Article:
STOCHASTIC DYNAMIC PROGRAMMING
This concept came to be in the year 1957, thanks to Richard Bellman. He introduced this technique which gets used as a way to model decision making processes in situations of uncertainty. This type of programming uses a Bellman equation in a bid to show the problem that is to get solved.
The primary goal is to present options which can get used when making decisions when you are not sure of the future. Through coming up with possible outcomes to a solution, you get to decide on which one is most likely to occur as well as which option is the best under the circumstances.
An example in gambling
Did you know that you can make use of this concept when placing wagers? Suppose a gambler has two dollars which they intend to bet with and make some cash out of their effort. Let us imagine that the player can only play a game of chance a total number of four times and they intend to walk away having tripled the two dollars to six at the end of the game.
Let us say that the gambler starts off by betting $b on one of the plays in the game. Once they place that wager, they have a probability of 0.4 of winning, and if the player ends up doing so, will have added $b to what they have in hand. On the other hand, if they lose given the probability of 0.6 for losing, they will lose the wager by the amount they bet which is $b.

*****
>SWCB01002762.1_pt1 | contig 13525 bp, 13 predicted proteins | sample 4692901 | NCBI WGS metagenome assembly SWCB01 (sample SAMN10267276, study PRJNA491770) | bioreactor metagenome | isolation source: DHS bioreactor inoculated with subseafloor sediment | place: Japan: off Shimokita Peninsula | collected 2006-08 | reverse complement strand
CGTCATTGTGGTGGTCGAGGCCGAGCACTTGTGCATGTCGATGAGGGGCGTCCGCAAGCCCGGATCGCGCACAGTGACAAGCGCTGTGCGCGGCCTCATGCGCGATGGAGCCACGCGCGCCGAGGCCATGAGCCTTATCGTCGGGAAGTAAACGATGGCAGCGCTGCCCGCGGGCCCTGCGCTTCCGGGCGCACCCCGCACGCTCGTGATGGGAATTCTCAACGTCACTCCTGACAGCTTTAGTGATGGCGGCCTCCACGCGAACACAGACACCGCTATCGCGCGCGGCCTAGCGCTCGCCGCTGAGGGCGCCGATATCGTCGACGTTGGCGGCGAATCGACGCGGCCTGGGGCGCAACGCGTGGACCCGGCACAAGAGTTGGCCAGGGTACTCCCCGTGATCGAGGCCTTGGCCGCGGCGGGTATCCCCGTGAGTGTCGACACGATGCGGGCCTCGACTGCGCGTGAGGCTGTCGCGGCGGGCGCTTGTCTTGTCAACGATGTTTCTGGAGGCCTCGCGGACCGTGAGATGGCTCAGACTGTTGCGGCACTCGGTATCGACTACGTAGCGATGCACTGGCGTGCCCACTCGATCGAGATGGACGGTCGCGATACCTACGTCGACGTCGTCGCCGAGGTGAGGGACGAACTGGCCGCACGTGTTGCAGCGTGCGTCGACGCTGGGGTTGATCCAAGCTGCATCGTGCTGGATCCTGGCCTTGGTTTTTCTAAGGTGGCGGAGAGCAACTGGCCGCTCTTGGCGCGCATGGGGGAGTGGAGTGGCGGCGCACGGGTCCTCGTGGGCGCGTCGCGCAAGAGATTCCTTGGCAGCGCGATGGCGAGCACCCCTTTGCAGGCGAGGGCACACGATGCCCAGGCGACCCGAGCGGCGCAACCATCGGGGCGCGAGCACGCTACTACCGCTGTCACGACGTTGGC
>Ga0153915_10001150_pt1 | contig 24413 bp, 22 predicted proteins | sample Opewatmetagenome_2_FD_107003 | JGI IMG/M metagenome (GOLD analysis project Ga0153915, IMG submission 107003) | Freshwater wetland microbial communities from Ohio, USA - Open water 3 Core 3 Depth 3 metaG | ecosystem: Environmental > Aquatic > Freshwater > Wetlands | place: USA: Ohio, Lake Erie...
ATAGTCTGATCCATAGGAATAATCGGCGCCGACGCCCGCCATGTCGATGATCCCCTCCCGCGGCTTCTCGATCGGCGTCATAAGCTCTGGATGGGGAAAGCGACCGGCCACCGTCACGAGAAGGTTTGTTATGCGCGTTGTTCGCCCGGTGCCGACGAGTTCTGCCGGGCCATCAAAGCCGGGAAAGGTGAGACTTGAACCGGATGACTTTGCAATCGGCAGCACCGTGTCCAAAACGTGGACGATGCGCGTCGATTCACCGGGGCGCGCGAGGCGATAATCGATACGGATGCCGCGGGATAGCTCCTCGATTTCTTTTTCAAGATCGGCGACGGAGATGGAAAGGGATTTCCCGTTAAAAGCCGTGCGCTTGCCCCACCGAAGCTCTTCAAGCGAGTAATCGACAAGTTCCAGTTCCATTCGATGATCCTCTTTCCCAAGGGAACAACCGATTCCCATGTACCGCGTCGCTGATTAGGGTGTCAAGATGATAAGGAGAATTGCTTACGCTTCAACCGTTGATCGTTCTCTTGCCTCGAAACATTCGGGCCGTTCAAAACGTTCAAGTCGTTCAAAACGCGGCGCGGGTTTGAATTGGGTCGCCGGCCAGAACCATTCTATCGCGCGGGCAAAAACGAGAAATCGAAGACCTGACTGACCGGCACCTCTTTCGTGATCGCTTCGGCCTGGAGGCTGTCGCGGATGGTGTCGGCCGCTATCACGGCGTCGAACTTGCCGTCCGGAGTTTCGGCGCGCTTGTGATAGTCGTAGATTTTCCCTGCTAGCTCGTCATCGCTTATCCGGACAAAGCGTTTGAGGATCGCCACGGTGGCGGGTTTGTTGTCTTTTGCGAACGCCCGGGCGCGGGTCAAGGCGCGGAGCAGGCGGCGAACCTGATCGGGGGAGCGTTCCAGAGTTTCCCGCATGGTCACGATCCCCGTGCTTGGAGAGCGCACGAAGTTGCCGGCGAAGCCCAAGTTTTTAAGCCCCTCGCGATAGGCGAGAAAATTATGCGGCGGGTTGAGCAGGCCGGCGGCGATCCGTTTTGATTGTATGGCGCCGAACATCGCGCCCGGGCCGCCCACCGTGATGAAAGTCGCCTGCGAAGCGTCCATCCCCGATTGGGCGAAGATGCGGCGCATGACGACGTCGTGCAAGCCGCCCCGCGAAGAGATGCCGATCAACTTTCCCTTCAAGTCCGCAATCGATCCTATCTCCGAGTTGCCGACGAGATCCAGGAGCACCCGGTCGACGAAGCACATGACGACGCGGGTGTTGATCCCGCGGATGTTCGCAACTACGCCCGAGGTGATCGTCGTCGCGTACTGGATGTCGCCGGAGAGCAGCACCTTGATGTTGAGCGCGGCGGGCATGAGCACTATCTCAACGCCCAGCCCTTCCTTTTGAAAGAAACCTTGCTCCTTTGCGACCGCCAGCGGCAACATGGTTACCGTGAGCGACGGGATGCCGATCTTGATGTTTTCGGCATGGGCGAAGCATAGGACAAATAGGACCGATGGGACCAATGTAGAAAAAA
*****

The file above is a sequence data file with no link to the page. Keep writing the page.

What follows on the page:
Keep in mind that all the plays are pairwise independent and as such, when the gambler makes a bet, they cannot place more than what they had when the game started. This stage is where stochastic dynamic programming comes in. You can make use of it to make a model of the problem so that you can decide on which betting approach will help you multiply your initial capital.
While using this technique, you can create a horizon from which you can choose the best outcome. However, if the number of plays is not limited like in the case above, it falls into the St. Petersburg Paradox.
Dynamic Programming for Partially Observable Stochastic Games
Stochastic games got introduced in the 1950s by Lloyd Shapley. This game is very dynamic, and it gets played by one or more people in stages. Every stage has a state at its beginning and players receive payoffs based on this condition as well as their actions in the game. After this, the game moves on to another state whose nature depends on the activities of the previous one.
Stochastic dynamic programming is usable in partially observable stochastic games to give a framework which enables players to plan under situations of uncertainty. There are many computations undertaken in the process. However, the solving process becomes difficult once you have gone through a few decision cycles.
Stochastic dynamic programming is excellent for use in various aspects of life whether you are gaming or deciding on the type of business in which to venture.